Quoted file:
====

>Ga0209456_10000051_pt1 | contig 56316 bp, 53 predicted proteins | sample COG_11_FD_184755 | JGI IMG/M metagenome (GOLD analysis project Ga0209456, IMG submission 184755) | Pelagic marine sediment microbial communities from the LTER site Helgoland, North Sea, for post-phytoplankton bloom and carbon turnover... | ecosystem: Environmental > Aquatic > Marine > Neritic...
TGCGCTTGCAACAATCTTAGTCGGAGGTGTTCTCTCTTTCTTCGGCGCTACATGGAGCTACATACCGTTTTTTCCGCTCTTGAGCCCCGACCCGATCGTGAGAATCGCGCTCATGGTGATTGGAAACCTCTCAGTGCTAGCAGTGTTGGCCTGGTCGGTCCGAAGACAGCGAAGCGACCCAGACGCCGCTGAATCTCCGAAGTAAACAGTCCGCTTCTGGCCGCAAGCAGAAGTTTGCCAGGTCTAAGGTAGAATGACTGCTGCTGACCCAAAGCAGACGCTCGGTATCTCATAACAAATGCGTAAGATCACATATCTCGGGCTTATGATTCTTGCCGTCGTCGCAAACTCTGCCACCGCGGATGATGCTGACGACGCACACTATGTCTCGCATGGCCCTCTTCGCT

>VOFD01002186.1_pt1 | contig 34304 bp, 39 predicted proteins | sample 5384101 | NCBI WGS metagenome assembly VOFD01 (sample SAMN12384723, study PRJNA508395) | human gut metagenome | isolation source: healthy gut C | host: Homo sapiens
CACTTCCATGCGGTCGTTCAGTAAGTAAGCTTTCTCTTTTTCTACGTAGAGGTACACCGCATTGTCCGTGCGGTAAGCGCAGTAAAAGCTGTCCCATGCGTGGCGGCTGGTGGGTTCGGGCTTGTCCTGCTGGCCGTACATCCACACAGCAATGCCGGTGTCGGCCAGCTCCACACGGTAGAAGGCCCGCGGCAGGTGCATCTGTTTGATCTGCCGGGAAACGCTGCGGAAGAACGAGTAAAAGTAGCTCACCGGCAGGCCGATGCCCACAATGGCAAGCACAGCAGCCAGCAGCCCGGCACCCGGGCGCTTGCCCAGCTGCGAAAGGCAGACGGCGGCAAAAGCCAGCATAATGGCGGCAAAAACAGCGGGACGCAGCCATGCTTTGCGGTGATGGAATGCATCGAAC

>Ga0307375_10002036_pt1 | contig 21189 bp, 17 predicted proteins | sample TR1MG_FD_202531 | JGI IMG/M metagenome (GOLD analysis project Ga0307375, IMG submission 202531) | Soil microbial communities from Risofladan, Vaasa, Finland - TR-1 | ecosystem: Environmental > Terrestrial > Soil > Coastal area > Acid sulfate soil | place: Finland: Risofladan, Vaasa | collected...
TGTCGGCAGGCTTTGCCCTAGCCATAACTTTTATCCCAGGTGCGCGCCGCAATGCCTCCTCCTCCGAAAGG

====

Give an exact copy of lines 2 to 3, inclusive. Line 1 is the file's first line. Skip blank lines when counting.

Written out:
TGCGCTTGCAACAATCTTAGTCGGAGGTGTTCTCTCTTTCTTCGGCGCTACATGGAGCTACATACCGTTTTTTCCGCTCTTGAGCCCCGACCCGATCGTGAGAATCGCGCTCATGGTGATTGGAAACCTCTCAGTGCTAGCAGTGTTGGCCTGGTCGGTCCGAAGACAGCGAAGCGACCCAGACGCCGCTGAATCTCCGAAGTAAACAGTCCGCTTCTGGCCGCAAGCAGAAGTTTGCCAGGTCTAAGGTAGAATGACTGCTGCTGACCCAAAGCAGACGCTCGGTATCTCATAACAAATGCGTAAGATCACATATCTCGGGCTTATGATTCTTGCCGTCGTCGCAAACTCTGCCACCGCGGATGATGCTGACGACGCACACTATGTCTCGCATGGCCCTCTTCGCT

>VOFD01002186.1_pt1 | contig 34304 bp, 39 predicted proteins | sample 5384101 | NCBI WGS metagenome assembly VOFD01 (sample SAMN12384723, study PRJNA508395) | human gut metagenome | isolation source: healthy gut C | host: Homo sapiens